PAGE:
The EU farm and co-operative body Copa Cogeca adds that there is no justification for the wider ban. “We attach great importance to honeybees and other pollinators at Copa Cogeca as they are very important for crop production and to ensure biodiversity in the EU,” says secretary-general Pekka Pesonen. “Furthermore, as expressed in EFSA’s risk assessment, we understand that these substances may pose a risk for bees. But we are convinced that with the appropriate mitigation measures, these substances could have been re-authorised. This ban will decrease farmers’ toolbox in an area where there are almost no alternatives. It will also jeopardise the livelihoods of many farmers and put our food supplies at risk.”  

Bayer says that the loss of neonicotinoid seed treatments will be particularly difficult for European sugar beet growers.  “The decision by EU member states is a bad deal for the European agricultural sector and the environment, and one that will not improve the lot of bees or other pollinators,” says the company. “It will further reduce European farmers’ ability to tackle important pests, for many of which there are no alternative treatments available. Bayer remains convinced that the restrictions are not warranted, because neonicotinoids are safe when used in accordance with the label instructions.”

Bayer adds that the EFSA bee risk assessment reports did not find high risks for many neonicotinoid uses where a definitive risk conclusion could be drawn; says it is surprised that, once again, legislative measures are being implemented without a prior thorough impact assessment; and questions the timing of the decision before the verdict of the ongoing court case over the legal basis of the 2013 restrictions is known.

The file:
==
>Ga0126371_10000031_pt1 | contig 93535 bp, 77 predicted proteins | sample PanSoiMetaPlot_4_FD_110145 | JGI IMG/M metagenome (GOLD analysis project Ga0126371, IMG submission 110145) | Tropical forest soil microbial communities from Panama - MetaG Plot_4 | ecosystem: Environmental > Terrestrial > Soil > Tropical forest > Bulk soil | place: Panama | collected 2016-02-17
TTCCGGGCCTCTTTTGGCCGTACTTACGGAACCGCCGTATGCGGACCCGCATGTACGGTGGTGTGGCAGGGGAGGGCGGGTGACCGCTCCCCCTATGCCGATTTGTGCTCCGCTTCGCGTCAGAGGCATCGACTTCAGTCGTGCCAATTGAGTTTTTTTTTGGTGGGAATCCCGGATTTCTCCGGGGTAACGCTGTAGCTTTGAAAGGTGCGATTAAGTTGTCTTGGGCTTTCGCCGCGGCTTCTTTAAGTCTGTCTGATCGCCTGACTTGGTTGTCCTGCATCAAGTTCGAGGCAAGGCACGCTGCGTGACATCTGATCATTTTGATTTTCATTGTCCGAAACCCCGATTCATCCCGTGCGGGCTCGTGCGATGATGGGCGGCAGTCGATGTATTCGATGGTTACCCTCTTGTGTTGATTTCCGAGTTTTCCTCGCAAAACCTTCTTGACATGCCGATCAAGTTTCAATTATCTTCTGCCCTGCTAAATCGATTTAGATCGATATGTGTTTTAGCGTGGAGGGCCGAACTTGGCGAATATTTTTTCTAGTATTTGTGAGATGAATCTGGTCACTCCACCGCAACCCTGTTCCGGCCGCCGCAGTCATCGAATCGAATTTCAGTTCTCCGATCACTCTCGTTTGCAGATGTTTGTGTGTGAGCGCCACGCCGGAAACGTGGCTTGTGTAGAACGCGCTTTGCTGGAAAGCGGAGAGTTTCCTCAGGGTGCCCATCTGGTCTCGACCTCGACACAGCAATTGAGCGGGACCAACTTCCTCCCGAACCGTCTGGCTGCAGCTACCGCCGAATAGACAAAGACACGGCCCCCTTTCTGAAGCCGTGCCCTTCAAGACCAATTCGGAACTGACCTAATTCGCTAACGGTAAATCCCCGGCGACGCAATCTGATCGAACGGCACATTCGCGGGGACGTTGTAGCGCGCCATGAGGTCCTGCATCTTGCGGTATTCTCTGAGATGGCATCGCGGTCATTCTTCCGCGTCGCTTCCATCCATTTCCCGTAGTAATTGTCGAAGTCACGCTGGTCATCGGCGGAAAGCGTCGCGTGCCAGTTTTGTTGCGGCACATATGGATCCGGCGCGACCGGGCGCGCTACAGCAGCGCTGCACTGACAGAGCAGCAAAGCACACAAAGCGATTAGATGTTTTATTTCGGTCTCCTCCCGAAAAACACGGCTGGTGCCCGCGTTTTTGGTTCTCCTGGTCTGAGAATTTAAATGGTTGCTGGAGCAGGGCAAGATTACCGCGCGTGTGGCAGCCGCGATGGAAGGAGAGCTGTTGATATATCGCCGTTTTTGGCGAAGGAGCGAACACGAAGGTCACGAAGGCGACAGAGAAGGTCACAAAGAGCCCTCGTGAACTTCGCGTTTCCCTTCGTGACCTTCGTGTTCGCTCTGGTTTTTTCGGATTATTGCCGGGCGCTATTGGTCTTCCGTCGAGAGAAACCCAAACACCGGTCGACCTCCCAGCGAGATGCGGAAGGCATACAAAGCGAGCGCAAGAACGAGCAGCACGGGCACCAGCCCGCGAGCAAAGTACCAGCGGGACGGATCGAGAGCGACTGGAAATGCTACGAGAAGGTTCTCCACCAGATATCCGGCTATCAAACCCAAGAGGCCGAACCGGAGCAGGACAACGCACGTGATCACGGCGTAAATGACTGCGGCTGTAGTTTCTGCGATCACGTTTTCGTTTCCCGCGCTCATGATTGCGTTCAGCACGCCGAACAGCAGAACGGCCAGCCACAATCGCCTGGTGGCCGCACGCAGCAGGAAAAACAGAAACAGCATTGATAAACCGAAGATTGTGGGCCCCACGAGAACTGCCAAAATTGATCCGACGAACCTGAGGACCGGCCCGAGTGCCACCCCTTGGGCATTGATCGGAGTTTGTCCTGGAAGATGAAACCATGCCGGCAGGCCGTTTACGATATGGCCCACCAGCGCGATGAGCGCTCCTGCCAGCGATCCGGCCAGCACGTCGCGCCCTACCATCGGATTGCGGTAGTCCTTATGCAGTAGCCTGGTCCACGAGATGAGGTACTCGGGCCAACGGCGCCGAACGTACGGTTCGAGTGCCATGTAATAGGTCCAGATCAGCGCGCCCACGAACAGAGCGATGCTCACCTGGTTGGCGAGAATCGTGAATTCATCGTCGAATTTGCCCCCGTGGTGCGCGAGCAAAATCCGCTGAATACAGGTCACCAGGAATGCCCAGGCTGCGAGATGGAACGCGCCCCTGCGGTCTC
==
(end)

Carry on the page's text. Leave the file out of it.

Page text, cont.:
The manufacturer also warns of unintended consequences – “beyond the costs for European farmers, the existing restrictions in place have led to more spray applications, leading to more CO2 emissions; an increased risk of resistant pest insects; and a return to older, less-effective chemicals.”

Syngenta calls the decision “disappointing, but not unexpected”.  It “does not believe the decision is the right outcome for European farmers or for the environment. The evidence clearly shows that neonicotinoids pose a minimum threat to bee health compared to a lack of food, diseases and cold weather.

“The Commission’s reliance on an unapproved regulatory document – the Bee Risk Guidance Document – in order to propose a further ban of neonicotinoids is not sound and will not address the challenges we face in ensuring safe and reliable food supply while also taking care of the environment. In fact, the Bee Risk Guidance Document is so conservative and so far removed from the reality of agriculture that its application would see most, if not all agricultural chemicals banned, including for example, those used in organic agriculture.”

Rather, Syngenta says “by constantly improving chemistry and developing products such as neonicotinoids, we can help farmers continue to protect their crops from insects and weeds, while minimizing the impact on the environment and on human health.”

Both manufacturers stress their work to improve pollinator numbers and health through better habitat provision, foraging options and disease control.